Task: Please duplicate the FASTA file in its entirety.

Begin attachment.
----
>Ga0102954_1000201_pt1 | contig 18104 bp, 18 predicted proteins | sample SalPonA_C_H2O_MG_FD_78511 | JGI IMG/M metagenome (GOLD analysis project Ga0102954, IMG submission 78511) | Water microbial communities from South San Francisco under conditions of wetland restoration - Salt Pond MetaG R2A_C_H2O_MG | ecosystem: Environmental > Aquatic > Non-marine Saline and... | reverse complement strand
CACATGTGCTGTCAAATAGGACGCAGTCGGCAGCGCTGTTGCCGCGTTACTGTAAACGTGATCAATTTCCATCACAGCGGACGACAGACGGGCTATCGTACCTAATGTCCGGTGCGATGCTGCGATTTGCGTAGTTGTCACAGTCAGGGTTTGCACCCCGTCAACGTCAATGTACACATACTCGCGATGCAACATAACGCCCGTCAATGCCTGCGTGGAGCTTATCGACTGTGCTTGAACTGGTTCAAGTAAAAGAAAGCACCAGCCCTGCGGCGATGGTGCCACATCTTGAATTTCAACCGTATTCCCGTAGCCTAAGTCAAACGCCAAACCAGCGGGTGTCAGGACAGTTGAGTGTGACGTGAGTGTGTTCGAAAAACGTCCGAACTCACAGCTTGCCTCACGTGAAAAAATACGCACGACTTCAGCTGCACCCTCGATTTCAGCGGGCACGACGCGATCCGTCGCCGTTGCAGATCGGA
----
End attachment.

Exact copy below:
>Ga0102954_1000201_pt1 | contig 18104 bp, 18 predicted proteins | sample SalPonA_C_H2O_MG_FD_78511 | JGI IMG/M metagenome (GOLD analysis project Ga0102954, IMG submission 78511) | Water microbial communities from South San Francisco under conditions of wetland restoration - Salt Pond MetaG R2A_C_H2O_MG | ecosystem: Environmental > Aquatic > Non-marine Saline and... | reverse complement strand
CACATGTGCTGTCAAATAGGACGCAGTCGGCAGCGCTGTTGCCGCGTTACTGTAAACGTGATCAATTTCCATCACAGCGGACGACAGACGGGCTATCGTACCTAATGTCCGGTGCGATGCTGCGATTTGCGTAGTTGTCACAGTCAGGGTTTGCACCCCGTCAACGTCAATGTACACATACTCGCGATGCAACATAACGCCCGTCAATGCCTGCGTGGAGCTTATCGACTGTGCTTGAACTGGTTCAAGTAAAAGAAAGCACCAGCCCTGCGGCGATGGTGCCACATCTTGAATTTCAACCGTATTCCCGTAGCCTAAGTCAAACGCCAAACCAGCGGGTGTCAGGACAGTTGAGTGTGACGTGAGTGTGTTCGAAAAACGTCCGAACTCACAGCTTGCCTCACGTGAAAAAATACGCACGACTTCAGCTGCACCCTCGATTTCAGCGGGCACGACGCGATCCGTCGCCGTTGCAGATCGGA